The other day a friend sent me a link to an article on Empowher.com called “Do You Have Some Bad Friends? Fire Them!” When I clicked on the link I didn’t expect to see anything new, just the usual rundown of why certain friendships turn toxic and why doing a friendship cleanse can be the best thing for your emotional health.
Before I could dive into the text, I was struck by the story’s byline. It was written by a man. Not a psychologist or therapist or relationship expert. Just a guy.
To be fair, this author seems like a wonderful person who, according to his bio, was the caregiver to his wife during four bouts with breast cancer. He is the founder of an organization called The Patient/Partner Project and the author of a book called “Cancer for Two.” So it’s not like he’s some Joe Schmo off the street.
But still, my first thought when I saw his name was, “What could this guy know from BFF breakups?”
A lot of what Dave Balch writes is spot-on. Like, “the bottom line is that relationships with some friends are more stressful than they are beneficial.” And “we sometimes end romantic relationships when they no longer work; why is it so hard to end friendships when they no longer work?”
But then I came to this line, regarding the decision to dump a friend: “It only hurts for a little while.”
Here is what I have learned while writing this blog and hearing from women who have broken up with friends: It hurts for a long while.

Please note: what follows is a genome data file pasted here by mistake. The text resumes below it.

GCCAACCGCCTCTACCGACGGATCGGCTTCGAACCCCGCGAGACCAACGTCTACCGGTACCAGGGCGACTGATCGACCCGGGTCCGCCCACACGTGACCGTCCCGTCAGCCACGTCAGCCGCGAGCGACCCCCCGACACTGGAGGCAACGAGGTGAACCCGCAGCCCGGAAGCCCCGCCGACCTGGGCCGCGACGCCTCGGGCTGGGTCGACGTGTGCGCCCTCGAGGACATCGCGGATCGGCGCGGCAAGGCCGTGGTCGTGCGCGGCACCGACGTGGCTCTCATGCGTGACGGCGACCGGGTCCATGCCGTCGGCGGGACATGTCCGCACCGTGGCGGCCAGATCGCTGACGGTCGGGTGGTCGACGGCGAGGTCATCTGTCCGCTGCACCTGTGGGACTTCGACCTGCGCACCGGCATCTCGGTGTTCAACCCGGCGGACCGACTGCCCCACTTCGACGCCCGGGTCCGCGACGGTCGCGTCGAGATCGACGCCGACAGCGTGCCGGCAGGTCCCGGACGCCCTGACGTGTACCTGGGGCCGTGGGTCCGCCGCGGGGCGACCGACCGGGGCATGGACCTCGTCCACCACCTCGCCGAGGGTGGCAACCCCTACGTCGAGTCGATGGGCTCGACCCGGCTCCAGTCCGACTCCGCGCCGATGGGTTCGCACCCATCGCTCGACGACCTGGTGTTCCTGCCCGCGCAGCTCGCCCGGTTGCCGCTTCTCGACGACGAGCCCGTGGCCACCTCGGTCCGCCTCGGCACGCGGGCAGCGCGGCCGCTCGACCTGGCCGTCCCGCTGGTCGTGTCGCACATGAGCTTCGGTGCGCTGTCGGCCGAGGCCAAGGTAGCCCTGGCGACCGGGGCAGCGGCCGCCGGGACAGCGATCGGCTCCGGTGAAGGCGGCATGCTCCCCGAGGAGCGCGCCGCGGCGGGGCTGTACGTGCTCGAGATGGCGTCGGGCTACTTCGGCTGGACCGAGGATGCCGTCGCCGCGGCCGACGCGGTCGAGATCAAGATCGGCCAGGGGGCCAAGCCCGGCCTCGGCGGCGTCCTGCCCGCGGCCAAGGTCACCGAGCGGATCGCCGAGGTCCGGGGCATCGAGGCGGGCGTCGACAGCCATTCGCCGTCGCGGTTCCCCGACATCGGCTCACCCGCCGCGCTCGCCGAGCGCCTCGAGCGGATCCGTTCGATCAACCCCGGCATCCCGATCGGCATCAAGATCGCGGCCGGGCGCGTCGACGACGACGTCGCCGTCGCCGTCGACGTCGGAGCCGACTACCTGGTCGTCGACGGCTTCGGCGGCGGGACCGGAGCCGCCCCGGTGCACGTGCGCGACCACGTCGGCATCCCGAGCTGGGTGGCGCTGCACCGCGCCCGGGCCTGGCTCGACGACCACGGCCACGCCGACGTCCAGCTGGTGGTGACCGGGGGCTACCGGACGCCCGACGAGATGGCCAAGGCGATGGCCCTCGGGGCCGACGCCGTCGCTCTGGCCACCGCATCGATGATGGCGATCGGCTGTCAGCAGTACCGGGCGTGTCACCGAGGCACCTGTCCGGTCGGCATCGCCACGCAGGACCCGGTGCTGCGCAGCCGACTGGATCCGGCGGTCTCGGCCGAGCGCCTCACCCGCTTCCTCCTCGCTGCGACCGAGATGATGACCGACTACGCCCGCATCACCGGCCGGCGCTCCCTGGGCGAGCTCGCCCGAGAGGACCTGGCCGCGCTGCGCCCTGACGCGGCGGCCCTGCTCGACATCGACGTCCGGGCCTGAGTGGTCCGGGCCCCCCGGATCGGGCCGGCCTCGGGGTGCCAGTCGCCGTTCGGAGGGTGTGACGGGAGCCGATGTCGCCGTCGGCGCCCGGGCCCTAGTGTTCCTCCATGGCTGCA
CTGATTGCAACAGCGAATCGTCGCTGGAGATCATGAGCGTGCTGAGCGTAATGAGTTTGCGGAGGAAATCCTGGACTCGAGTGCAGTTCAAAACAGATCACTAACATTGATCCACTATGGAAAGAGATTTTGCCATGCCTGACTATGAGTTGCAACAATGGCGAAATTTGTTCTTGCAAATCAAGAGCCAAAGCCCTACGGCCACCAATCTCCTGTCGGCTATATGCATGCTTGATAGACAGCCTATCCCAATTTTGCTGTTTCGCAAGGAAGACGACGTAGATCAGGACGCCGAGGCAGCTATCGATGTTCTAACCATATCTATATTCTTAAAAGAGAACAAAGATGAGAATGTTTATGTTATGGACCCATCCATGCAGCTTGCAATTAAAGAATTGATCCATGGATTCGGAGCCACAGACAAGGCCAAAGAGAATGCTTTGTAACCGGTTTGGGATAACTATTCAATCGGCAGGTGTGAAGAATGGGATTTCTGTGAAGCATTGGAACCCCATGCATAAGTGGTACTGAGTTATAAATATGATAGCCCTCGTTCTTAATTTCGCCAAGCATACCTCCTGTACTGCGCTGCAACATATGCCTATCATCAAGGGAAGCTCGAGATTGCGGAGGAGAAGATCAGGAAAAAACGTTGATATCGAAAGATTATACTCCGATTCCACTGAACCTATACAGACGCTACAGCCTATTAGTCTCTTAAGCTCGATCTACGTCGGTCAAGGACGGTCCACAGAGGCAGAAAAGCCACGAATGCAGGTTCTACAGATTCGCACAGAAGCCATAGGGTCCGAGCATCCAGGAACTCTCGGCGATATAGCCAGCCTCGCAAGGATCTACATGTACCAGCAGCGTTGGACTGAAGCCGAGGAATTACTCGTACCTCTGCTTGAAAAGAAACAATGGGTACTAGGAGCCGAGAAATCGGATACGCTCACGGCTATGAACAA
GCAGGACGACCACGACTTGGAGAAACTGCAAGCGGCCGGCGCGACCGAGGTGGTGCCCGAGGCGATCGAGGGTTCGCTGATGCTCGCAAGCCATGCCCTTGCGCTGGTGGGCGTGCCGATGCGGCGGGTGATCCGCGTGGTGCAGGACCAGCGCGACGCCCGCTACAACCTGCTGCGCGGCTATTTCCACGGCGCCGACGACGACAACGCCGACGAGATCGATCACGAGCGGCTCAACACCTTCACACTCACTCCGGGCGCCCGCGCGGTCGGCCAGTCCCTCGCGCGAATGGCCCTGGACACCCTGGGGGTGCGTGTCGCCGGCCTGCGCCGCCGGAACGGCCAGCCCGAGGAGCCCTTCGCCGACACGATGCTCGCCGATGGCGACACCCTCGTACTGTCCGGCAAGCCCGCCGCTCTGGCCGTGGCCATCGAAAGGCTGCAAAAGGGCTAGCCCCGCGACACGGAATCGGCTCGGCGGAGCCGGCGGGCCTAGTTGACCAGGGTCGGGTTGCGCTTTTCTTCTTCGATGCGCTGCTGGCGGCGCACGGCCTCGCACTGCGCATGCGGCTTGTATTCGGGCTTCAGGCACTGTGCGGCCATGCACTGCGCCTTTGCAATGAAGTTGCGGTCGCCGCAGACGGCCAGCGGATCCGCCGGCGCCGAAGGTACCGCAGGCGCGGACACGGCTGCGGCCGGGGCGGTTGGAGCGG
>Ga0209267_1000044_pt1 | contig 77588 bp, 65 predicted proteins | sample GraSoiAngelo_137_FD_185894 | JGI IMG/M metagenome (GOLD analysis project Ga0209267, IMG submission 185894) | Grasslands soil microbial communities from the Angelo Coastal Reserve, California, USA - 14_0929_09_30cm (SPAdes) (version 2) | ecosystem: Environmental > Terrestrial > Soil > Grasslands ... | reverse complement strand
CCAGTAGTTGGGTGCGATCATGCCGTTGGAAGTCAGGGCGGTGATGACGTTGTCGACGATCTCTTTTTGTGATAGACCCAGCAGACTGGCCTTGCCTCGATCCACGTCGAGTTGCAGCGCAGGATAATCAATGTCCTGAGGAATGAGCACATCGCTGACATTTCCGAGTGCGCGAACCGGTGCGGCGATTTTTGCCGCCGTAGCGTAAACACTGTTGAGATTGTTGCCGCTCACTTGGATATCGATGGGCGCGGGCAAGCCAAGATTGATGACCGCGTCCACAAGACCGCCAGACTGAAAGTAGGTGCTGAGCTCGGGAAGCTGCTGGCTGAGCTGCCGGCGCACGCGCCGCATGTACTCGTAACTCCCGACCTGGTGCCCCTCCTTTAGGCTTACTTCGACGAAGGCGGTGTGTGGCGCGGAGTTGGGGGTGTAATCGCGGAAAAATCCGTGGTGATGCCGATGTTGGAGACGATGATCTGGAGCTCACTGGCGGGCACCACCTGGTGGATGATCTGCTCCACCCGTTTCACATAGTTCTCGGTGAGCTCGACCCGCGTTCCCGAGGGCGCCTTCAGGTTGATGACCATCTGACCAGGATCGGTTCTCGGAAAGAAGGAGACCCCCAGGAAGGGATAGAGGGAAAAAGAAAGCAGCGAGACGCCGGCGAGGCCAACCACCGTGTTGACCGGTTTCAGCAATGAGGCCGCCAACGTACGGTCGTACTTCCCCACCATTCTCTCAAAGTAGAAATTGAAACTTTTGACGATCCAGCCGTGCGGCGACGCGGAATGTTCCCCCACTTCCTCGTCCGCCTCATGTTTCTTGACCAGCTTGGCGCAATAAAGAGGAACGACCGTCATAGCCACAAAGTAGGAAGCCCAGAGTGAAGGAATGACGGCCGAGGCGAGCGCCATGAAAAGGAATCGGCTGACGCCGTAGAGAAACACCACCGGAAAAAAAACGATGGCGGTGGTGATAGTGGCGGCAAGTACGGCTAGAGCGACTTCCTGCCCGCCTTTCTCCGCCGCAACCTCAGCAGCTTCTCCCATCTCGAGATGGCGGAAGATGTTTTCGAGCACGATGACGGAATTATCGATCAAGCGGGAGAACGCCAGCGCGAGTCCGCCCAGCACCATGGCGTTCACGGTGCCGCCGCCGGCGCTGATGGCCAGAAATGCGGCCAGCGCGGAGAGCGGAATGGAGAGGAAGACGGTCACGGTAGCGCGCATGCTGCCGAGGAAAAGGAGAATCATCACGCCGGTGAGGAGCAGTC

This reaction to severed friendships is the most striking difference between men and women. Men have a really hard time wrapping their heads around how difficult it can be when two friends “separate.” To guys, it’s good riddance. While women are agonizing over what went wrong, and just how horribly guilty we feel (even when we know we did the right thing), men are wondering why we even broke up with said friend if we’re just going to weep over it all the time.
I’m not one to say that men shouldn’t write about women’s issues. One of the great friendship books I read last year, The Girls From Ames, was written by a man. But one of the great parts about that book was that author Jeffrey Zaslow addressed his vantage point as a female friendship “outsider” from the get-go. He was honest about the fact that, as a man, he couldn’t presume to truly understand female friendship without immersing himself in the research and the women he studied.
The author of this article clearly didn’t do anything wrong, and the advice he gives is pretty solid. But as I read the piece, with the caveat that it was from a man’s perspective in the back of my head, I couldn’t help but smile when he wrote: “It only hurts for a little while.” I’m still holding a grudge about the friend breakup from fourth grade. I know. Mature.
Ah, men. They just don’t get us.
Do you take issue when men write stories about female relationships?